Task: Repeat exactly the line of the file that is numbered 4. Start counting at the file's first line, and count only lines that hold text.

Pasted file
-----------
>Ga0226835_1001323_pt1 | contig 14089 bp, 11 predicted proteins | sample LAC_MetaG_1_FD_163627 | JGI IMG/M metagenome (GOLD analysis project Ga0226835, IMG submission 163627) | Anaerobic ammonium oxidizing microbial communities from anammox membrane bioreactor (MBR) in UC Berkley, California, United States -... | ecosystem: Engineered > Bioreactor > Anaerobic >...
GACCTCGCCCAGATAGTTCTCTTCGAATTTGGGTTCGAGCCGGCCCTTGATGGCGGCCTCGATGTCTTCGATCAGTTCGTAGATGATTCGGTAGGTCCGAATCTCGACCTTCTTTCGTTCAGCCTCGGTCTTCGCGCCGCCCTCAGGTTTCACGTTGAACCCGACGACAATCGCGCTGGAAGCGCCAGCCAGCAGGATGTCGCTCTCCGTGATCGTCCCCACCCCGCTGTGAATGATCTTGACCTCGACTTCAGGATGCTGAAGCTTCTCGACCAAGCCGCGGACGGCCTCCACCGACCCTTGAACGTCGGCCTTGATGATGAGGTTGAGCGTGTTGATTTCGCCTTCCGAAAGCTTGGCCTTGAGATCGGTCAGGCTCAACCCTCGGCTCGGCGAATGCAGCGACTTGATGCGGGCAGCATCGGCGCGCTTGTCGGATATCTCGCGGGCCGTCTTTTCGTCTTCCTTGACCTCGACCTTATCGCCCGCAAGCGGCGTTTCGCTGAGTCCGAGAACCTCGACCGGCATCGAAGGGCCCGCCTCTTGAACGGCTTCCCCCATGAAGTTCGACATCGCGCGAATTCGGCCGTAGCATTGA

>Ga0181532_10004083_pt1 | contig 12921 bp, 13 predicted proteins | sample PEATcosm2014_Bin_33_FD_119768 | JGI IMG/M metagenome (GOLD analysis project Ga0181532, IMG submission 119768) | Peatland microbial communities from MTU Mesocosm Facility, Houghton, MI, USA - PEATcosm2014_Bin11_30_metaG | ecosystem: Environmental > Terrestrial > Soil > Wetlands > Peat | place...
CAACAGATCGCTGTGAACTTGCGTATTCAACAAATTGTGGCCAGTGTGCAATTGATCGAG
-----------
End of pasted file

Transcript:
CAACAGATCGCTGTGAACTTGCGTATTCAACAAATTGTGGCCAGTGTGCAATTGATCGAG